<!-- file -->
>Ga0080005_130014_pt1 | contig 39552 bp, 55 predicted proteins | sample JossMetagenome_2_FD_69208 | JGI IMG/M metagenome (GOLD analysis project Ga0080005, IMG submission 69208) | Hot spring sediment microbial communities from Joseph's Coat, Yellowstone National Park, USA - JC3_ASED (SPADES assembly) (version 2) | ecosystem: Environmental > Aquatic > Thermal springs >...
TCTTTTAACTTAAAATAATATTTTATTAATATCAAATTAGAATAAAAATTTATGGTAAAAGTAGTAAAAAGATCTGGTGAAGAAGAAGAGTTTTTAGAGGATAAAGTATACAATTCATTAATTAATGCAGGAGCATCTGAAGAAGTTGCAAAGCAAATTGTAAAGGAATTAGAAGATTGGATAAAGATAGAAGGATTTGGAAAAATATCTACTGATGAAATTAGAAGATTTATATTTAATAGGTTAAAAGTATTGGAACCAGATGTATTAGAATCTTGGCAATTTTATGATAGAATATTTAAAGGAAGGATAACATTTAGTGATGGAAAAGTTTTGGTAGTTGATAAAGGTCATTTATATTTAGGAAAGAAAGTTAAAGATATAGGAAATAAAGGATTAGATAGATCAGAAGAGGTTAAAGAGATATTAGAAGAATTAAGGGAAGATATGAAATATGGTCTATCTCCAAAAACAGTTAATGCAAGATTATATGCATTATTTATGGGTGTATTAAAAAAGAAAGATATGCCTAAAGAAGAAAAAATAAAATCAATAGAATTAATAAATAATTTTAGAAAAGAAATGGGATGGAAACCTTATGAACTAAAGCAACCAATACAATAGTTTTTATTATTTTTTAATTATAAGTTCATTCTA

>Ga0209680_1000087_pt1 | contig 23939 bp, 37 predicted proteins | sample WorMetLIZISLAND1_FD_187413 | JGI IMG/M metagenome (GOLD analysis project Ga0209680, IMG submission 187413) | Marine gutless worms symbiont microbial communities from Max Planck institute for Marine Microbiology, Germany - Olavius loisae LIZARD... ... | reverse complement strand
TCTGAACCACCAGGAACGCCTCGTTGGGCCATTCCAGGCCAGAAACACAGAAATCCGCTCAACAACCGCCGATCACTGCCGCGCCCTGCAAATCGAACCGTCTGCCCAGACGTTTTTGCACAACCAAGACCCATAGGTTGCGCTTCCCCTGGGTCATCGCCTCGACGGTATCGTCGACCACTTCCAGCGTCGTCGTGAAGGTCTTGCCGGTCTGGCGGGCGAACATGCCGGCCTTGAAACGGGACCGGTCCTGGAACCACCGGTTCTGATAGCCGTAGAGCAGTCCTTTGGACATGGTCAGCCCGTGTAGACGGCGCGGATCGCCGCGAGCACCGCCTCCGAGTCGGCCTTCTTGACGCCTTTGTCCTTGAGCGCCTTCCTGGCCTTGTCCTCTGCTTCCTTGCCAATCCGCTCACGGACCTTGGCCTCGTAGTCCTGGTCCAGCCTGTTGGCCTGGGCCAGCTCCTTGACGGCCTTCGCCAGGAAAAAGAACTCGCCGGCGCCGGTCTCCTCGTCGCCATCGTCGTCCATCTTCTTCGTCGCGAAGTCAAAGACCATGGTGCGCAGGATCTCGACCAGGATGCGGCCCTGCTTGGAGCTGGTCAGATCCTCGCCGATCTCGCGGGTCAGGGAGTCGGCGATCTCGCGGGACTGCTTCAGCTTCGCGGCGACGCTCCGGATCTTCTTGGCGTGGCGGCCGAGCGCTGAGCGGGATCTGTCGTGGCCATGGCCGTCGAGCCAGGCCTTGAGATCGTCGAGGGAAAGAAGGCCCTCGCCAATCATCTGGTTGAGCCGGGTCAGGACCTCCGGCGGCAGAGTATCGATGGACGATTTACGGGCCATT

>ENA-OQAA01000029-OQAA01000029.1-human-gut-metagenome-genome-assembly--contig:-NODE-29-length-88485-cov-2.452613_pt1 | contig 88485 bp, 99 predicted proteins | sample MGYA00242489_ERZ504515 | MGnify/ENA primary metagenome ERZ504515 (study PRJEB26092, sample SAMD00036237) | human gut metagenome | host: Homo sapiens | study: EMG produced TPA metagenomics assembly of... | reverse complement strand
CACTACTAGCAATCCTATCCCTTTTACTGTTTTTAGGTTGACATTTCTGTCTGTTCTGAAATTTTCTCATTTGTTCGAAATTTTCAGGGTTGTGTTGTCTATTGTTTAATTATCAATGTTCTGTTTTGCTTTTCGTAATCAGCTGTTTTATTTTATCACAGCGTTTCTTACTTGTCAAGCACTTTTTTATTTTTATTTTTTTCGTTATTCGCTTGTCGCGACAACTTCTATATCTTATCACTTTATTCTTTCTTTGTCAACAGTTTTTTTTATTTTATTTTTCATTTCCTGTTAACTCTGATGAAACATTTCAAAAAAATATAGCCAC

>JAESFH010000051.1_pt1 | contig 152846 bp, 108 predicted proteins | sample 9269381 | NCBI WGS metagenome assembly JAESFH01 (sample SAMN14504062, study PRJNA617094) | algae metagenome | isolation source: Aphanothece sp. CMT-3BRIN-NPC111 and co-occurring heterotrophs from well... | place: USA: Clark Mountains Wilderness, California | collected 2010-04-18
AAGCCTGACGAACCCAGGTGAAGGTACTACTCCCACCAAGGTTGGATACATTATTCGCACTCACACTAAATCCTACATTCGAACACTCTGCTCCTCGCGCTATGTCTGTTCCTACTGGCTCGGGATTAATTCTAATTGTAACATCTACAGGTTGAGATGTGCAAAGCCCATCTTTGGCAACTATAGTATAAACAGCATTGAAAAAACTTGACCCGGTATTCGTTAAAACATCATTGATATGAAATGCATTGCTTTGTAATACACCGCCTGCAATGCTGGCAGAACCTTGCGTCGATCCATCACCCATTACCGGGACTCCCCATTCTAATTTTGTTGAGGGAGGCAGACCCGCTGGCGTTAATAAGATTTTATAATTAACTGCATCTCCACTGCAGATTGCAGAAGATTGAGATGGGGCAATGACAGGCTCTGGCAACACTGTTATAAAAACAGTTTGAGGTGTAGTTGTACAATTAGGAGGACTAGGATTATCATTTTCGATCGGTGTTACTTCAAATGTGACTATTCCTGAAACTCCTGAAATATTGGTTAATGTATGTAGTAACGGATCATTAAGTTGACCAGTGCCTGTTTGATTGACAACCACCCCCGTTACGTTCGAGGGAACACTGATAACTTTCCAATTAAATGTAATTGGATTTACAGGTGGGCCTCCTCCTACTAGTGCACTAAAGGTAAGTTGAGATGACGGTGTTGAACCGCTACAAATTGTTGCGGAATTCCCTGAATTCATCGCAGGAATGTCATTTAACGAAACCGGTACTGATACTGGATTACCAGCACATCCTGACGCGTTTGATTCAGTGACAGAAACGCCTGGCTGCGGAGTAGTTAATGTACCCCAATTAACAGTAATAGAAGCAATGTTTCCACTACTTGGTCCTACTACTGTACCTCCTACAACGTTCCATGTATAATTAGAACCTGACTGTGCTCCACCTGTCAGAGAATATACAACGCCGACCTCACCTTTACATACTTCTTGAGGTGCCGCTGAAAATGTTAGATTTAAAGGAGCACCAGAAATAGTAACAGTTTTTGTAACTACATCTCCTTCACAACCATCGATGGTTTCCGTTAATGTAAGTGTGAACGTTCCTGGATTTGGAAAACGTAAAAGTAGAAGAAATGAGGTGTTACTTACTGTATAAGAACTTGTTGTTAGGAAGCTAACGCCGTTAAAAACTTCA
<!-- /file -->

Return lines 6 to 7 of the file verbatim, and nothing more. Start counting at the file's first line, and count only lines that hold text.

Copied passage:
CACTACTAGCAATCCTATCCCTTTTACTGTTTTTAGGTTGACATTTCTGTCTGTTCTGAAATTTTCTCATTTGTTCGAAATTTTCAGGGTTGTGTTGTCTATTGTTTAATTATCAATGTTCTGTTTTGCTTTTCGTAATCAGCTGTTTTATTTTATCACAGCGTTTCTTACTTGTCAAGCACTTTTTTATTTTTATTTTTTTCGTTATTCGCTTGTCGCGACAACTTCTATATCTTATCACTTTATTCTTTCTTTGTCAACAGTTTTTTTTATTTTATTTTTCATTTCCTGTTAACTCTGATGAAACATTTCAAAAAAATATAGCCAC

>JAESFH010000051.1_pt1 | contig 152846 bp, 108 predicted proteins | sample 9269381 | NCBI WGS metagenome assembly JAESFH01 (sample SAMN14504062, study PRJNA617094) | algae metagenome | isolation source: Aphanothece sp. CMT-3BRIN-NPC111 and co-occurring heterotrophs from well... | place: USA: Clark Mountains Wilderness, California | collected 2010-04-18